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From Ted Leung <>
Subject Re: Last call; -active- code bases and committers to Heraldry
Date Tue, 06 Mar 2007 08:36:18 GMT

On Mar 5, 2007, at 12:06 PM, Eugene Eric Kim wrote:

> With this in mind, I have a clarifying question for Bill and Ted.  I
> think Apache's policy for being email-driven is spot-on, and it's
> consistent with general collaborative best practices for  
> communities that
> have both strong local and geographically dispersed demographics.   
> At the
> same time, I know that Apache hosts several projects that were
> contributed by companies and that continue to be actively driven by
> employees at these companies.  How have they dealt with the  
> challenges of
> balancing face-to-face versus email?  I can't imagine that Sun and  
> IBM,
> for example, do zero face-to-face design work, although I suspect that
> they also report-out very aggressively to the mailing lists.
> Could you elaborate on how other companies have dealt with the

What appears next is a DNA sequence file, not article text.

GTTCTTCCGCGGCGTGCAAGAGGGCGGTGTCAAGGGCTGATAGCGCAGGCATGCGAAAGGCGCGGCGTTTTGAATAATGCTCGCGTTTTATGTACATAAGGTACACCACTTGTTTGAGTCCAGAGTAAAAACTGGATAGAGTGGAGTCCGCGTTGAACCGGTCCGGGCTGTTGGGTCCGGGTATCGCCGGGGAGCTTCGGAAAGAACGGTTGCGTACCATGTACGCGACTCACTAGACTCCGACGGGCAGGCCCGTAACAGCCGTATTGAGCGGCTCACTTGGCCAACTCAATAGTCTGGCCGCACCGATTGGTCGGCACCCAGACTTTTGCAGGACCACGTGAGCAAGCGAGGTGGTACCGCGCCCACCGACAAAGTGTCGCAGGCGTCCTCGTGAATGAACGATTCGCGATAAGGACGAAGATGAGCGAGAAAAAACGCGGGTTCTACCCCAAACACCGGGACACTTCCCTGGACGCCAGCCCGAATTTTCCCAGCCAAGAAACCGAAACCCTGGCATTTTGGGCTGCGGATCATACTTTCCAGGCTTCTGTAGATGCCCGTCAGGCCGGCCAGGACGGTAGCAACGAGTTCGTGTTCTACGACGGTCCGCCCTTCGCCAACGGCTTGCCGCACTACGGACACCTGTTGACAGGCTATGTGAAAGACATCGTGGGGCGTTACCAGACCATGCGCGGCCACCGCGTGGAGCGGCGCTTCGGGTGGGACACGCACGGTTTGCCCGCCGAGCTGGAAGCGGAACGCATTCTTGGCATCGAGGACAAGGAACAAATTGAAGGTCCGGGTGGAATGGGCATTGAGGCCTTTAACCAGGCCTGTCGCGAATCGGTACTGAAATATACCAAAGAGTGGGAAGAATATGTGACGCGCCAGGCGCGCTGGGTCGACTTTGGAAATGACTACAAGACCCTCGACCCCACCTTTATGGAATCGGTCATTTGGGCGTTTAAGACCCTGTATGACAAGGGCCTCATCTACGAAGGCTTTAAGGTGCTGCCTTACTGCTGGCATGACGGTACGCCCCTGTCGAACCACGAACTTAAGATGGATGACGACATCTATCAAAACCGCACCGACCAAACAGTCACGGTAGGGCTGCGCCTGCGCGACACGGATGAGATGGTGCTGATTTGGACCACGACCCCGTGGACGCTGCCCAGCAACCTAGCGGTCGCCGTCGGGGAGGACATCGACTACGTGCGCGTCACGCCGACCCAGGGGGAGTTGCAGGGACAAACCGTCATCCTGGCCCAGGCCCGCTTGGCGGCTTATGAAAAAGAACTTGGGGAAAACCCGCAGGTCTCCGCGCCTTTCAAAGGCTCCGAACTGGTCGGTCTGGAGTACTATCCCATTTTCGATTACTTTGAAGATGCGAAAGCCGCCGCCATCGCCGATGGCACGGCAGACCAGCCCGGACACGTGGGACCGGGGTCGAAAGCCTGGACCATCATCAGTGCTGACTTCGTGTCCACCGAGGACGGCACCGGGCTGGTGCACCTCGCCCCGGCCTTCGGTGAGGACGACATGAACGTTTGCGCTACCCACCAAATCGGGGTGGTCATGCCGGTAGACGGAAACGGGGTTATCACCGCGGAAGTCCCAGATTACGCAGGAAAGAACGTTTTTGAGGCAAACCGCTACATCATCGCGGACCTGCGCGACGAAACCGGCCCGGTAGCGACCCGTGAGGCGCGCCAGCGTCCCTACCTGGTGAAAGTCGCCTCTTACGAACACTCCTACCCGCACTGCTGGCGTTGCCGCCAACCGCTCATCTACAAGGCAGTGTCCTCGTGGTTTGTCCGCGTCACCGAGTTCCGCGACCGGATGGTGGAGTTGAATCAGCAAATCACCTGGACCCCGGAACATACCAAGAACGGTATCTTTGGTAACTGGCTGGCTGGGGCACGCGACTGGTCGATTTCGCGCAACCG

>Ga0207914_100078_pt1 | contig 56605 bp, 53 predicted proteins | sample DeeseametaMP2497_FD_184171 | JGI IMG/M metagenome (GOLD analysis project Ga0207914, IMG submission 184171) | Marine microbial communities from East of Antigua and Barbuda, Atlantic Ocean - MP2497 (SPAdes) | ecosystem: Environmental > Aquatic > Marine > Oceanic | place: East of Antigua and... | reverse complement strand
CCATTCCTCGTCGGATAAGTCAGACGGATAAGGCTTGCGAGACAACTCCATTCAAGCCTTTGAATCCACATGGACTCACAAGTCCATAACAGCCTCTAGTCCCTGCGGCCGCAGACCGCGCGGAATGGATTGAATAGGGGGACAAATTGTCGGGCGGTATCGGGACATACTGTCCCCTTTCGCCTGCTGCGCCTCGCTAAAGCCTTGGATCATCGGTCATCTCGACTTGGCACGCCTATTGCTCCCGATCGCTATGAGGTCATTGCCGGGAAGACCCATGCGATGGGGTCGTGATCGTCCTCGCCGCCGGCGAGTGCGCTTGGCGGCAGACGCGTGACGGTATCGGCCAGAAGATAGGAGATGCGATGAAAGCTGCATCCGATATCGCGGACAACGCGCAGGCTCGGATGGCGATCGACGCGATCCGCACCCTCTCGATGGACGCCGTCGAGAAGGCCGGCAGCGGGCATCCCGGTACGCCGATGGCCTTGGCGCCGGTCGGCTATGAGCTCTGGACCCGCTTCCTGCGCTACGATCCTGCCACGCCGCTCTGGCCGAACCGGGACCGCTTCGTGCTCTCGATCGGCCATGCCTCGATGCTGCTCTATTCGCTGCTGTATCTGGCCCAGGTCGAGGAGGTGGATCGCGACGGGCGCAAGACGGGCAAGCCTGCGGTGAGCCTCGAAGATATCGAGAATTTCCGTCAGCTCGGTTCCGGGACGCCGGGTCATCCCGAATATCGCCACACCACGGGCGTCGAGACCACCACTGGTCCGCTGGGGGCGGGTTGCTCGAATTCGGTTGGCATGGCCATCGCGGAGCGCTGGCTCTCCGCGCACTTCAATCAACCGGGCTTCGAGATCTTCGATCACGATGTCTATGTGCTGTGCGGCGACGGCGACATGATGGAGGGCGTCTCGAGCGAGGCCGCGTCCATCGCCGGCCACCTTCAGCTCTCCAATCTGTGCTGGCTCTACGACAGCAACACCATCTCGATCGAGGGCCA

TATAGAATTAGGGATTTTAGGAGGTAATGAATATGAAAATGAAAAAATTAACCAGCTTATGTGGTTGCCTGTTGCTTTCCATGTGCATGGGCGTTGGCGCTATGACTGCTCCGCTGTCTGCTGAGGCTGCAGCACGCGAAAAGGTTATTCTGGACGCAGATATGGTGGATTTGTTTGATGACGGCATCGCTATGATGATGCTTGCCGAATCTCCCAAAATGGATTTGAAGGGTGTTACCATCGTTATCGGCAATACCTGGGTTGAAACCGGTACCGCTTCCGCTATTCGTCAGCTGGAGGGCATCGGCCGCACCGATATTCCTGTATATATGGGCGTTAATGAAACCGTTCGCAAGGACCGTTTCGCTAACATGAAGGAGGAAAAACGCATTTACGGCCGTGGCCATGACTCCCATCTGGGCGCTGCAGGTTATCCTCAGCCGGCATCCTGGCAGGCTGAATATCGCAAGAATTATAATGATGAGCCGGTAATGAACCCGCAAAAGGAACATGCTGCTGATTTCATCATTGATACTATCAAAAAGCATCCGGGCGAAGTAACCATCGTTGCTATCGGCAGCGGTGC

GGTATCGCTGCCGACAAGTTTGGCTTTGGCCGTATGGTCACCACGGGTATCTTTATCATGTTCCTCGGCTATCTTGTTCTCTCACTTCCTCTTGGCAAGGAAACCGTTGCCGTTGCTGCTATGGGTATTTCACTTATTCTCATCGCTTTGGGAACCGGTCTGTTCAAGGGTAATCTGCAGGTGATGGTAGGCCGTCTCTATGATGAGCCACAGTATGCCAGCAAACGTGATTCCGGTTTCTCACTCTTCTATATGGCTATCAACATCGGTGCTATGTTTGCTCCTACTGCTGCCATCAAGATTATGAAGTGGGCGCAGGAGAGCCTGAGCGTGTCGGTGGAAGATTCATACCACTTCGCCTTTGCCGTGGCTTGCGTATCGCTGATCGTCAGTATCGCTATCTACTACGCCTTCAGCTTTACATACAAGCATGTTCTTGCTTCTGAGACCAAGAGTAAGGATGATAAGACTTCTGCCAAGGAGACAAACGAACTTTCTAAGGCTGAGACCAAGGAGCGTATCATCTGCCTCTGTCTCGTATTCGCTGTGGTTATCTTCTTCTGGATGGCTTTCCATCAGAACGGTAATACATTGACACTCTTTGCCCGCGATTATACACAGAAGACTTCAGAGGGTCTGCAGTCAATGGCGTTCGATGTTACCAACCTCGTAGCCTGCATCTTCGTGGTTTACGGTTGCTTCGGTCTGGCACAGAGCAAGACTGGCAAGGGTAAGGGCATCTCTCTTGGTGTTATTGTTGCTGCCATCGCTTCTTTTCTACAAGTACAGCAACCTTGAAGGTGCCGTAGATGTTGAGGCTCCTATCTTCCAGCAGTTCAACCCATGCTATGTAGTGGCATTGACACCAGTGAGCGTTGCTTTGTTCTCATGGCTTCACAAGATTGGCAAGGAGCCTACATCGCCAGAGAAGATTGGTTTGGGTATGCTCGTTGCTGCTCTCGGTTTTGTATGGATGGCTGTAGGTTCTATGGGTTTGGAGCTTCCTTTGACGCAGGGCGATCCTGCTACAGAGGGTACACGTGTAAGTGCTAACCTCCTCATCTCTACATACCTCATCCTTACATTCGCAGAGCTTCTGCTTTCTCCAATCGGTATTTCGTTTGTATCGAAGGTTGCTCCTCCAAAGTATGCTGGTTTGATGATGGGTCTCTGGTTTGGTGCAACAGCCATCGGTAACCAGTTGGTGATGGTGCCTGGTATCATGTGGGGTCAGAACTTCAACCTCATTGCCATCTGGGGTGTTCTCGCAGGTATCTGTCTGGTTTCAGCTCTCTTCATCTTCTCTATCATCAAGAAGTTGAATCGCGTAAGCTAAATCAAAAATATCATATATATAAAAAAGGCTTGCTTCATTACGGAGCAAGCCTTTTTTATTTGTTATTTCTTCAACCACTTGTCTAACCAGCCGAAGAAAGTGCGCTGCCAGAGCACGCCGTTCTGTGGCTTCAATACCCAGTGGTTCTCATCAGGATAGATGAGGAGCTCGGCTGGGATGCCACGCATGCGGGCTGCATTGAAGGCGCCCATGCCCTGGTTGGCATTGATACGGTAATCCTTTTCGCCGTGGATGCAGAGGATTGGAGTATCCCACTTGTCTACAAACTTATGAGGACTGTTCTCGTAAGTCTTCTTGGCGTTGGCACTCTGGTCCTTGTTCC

> face-to-face versus asynchronous challenge with other Apache projects?

At the ASF, all decisions must be made in the public mailing lists.    
You can talk offlist as much as you want, but the decision needs to  
be made on the list.   So if you have any committers outside of your  
organization, you will have to convince them to vote for your design,  
or not to veto code that was never discussed.    Aggressive reporting  
or use of logged mediums (such as IRC) can help with this process,  
but whenever you go offlist.   In the end, in successful projects,  
people learn to use e-mail.

Again I'd recommend Karl Fogel's excellent Producing Open Source  
Software <> as a practical guide for working  
in an open source project -- Karl is not an ASF person, but he is  
major contributor to Subversion, which uses ASF like practices, and  
which was developed (initially) under the auspices of a company.


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